With so many sunscreens on the market, it's hard to know which one to choose. Here are the differences between sunscreen ingredients.

Ingredient Spotlight | Sunscreens & Sunscreen Ingredients

With so many sunscreens on the market, it’s hard to know which one to choose. We’ve broken down the difference between sunscreen ingredients so that your next sunscreen shopping trip is a little easier.

Sunscreens form the most essential step in preventative skincare. Active ingredients like retinol, peptides or exfoliating acids can repair and rebuild your skin, but without sunscreen, UV damage simply undoes all the hard work your anti-aging skincare has achieved. It’s easy to say that everyone should wear sunscreen, but finding the right sunscreen isn’t quite as simple.

What is sunscreen?

Sunscreens are products that combine several ingredients that prevent the sun’s radiation from reaching the skin.

The chief types of radiation that cause premature aging and skin cancer are UVA and UVB.

UVB is the main cause of sunburn, while UVA rays penetrate more deeply and cause wrinkling, sagging and pigmentation (such as sun-spots).

Different sunscreen ingredients and different formulations vary in their ability to protect against UVA and UVB rays.

What is SPF?

SPF stands for Sun Protection Factor, and measures a sunscreen’s ability to prevent UVB from damaging the skin. If it takes 20 minutes for your unprotected skin to start turning red, then applying a product with an SPF 15 means that you can stay out in the sun 15 times longer. 20 minutes multiplied by  15 is 300 minutes, or 5 hours.

SPF ratings also vary by their ability to block percentages of incoming UVB rays:

  • SPF 15 filters out approximate 93% of UVB rays
  • SPF 30 filters out approximately 97% of UVB rays
  • SPF 50 filters out approximately 98% of UVB rays

These figures have been calculated in laboratories and studies, which are very different to real-world circumstances. Skin often gets touched or rubbed by clothes, towels, hands or other environmental factors, which means that you should not expect a sunscreen to effectively protect you for more than 2 hours without reapplying.

Importantly, SPF only measures UVB. UVA, the rays that cause wrinkles and signs of aging, are not part of any SPF calculation.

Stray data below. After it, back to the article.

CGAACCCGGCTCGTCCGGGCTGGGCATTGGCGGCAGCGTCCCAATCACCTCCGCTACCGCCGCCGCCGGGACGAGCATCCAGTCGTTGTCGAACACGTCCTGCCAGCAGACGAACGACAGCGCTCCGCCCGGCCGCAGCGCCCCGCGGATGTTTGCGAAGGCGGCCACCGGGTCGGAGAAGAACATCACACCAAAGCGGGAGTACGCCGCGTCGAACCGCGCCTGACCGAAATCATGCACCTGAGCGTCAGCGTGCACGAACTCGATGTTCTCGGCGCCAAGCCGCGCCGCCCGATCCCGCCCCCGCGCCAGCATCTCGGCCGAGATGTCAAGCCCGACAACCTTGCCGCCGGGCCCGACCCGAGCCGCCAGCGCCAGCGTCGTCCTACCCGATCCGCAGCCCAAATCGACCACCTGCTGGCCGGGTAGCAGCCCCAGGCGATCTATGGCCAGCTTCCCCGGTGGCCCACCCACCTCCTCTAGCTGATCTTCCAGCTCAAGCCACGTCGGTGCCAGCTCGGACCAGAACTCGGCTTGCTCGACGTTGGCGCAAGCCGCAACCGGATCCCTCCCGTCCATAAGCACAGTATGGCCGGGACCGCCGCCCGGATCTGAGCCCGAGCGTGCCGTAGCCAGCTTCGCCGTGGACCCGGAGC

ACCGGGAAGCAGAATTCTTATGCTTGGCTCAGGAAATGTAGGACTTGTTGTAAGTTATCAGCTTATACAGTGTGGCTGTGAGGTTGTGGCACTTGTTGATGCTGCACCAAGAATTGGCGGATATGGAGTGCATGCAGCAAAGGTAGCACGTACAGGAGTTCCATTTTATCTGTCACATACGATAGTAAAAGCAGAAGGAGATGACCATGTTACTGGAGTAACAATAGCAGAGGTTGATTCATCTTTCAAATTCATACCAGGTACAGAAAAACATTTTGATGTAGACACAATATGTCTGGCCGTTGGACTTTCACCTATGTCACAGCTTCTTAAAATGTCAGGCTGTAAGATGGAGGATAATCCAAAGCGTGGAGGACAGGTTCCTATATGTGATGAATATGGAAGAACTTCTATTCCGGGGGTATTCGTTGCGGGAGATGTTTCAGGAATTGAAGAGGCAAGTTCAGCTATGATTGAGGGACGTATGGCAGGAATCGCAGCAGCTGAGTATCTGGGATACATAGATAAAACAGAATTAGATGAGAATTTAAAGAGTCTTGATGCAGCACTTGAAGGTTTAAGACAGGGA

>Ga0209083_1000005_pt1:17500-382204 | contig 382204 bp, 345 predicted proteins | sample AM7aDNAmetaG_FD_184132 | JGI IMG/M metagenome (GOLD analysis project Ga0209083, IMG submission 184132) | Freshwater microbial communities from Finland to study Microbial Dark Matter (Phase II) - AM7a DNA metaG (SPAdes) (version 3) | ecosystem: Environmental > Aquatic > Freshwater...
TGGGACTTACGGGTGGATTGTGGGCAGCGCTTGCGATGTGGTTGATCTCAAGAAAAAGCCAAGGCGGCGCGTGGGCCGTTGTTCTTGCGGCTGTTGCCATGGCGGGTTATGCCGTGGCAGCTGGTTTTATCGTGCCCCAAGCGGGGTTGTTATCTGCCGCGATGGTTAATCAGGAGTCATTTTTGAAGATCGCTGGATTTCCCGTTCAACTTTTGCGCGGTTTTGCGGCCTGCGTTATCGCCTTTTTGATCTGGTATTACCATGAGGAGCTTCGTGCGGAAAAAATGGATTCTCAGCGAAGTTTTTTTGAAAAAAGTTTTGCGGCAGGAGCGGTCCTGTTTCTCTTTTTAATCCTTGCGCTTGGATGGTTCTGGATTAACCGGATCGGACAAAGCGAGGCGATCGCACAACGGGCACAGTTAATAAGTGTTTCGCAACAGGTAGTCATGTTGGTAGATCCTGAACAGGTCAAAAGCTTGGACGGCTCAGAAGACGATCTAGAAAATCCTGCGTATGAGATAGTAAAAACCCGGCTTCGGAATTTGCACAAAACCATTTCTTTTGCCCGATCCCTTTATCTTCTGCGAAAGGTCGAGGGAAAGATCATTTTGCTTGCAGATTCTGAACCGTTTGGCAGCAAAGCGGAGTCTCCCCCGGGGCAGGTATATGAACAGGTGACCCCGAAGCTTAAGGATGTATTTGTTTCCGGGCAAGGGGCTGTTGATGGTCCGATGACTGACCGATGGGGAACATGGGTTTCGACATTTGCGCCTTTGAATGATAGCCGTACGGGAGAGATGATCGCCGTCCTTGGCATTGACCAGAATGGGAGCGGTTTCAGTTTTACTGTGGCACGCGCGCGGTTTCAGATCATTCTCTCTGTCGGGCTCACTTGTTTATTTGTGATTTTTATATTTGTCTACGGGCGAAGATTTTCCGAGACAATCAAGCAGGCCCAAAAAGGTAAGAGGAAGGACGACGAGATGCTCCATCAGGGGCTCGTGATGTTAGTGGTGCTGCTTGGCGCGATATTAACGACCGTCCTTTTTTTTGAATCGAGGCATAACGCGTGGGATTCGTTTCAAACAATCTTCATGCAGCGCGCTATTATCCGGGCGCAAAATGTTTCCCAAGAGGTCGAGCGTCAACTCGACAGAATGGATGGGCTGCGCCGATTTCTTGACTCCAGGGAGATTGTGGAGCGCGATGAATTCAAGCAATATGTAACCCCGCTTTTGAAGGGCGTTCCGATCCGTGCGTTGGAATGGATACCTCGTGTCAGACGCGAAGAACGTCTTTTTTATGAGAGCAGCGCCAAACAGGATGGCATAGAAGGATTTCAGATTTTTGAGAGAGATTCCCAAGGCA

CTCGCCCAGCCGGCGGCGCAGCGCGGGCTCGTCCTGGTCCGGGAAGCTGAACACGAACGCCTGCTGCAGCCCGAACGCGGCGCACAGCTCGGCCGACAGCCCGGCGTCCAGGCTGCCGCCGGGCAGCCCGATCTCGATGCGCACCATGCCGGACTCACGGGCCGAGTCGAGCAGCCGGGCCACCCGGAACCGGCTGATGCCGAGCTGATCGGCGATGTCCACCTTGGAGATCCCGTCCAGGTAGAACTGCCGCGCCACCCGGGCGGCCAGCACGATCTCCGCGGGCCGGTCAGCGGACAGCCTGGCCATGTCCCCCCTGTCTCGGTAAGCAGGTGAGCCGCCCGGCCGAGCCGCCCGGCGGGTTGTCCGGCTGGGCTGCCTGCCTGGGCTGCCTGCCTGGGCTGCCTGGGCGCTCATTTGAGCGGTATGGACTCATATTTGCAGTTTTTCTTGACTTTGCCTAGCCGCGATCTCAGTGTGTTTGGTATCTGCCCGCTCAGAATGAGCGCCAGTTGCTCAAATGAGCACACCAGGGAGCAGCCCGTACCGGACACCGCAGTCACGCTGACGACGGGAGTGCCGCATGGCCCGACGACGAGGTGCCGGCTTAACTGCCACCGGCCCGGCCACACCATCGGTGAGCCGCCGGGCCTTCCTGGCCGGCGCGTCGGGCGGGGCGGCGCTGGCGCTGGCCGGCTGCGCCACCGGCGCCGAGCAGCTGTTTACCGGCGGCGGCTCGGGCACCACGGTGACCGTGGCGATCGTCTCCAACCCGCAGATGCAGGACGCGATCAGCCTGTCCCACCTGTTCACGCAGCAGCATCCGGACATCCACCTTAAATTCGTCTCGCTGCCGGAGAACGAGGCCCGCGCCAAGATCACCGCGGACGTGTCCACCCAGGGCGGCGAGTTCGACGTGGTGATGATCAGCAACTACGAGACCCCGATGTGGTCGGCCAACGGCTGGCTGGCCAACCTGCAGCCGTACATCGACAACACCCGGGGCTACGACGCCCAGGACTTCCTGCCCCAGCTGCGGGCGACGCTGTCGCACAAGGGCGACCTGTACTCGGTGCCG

How do I deal with UVA rays?

Sunscreen manufactured and labelled in Europe and Asia use ratings such as PPD and PA+ to measure a sunscreen’s ability to protect against UVA. Like SPF, the PPD or PA+ rating is calculated on how long it takes for skin to tan.

Australia does not use the PPD or PA+ scale. Rather, all sunscreens over SPF 4 must be ‘broad spectrum’, which means that they must block both UVA and UVB rays.

What is in sunscreen?

There are two major types of sunscreen ingredients: organic (chemical filters) and inorganic (metal oxides).

Chemical filters are chemicals that absorb UV radiation and stop it from penetrating your skin. Metal oxides are small particles of zinc oxide or titanium oxide that reflect and scatter UV radiation.

Sunscreens can use only chemical filters, only inorganic filters, or a mixture of both.

Chemical filters:

In Australia, chemical sunscreens include:

  • butyl methoxydibenzoylmethane, also known as avobenzone (UVA)
  • Ecamsule, also called Meroxyl SX (UVA)
  • Octocrylene (UVB)
  • Homosalate (UVB)
  • Octyl salicylate or octisalate (UVB)
  • Octyl methoxycinnamate or ethylhexyl methoxycinnamate (UVB)
  • 4-methylbenzylidene camphor (UVB)
  • Bemotrizinol, also called Tinosob S (UVA and UVB)
  • Methylene bis-benzotriazolyl tetramethylbutylphenol, also called Tinosorb M (UVA and UVB)
  • Oxybenzone and dioxybenzone (UVA and UVB)

Inorganic filters/metal oxides:

  • Zinc oxide (UVA and UVB)
  • Titanium dioxide (UVA and UVB). Titanium dioxide does not protect against UVA as well as zinc oxide does

Sunscreen shopping

When looking for a sunscreen, check to make sure that the ingredients label mentions filters that block UVB and UVA. If it is made in Australia, it will be regulated and should be broad spectrum.

Are you using enough sunscreen?

A sunscreen with an SPF rating of 50+ becomes much lower in real life when applied thinly.

That’s because SPF ratings are determined when sunscreens are applied at a rate of 2mg per square centimetre of skin, which means about 1 teaspoon for the average adult’s head and neck.

One teaspoon is actually a lot of product, so pull out a measuring teaspoon from your kitchen cupboard to see how much sunscreen you actually need to get the advertised protection!

It is easier to apply the required amount when using sunscreens that are lightweight and sink into the skin. Our Super Moisture SPF 50+ is formulated so that it does not feel too heavy and sticky when applied liberally to the face. Fountain’s Day Defense SPF 15  also offers comfortable, everyday sun protection.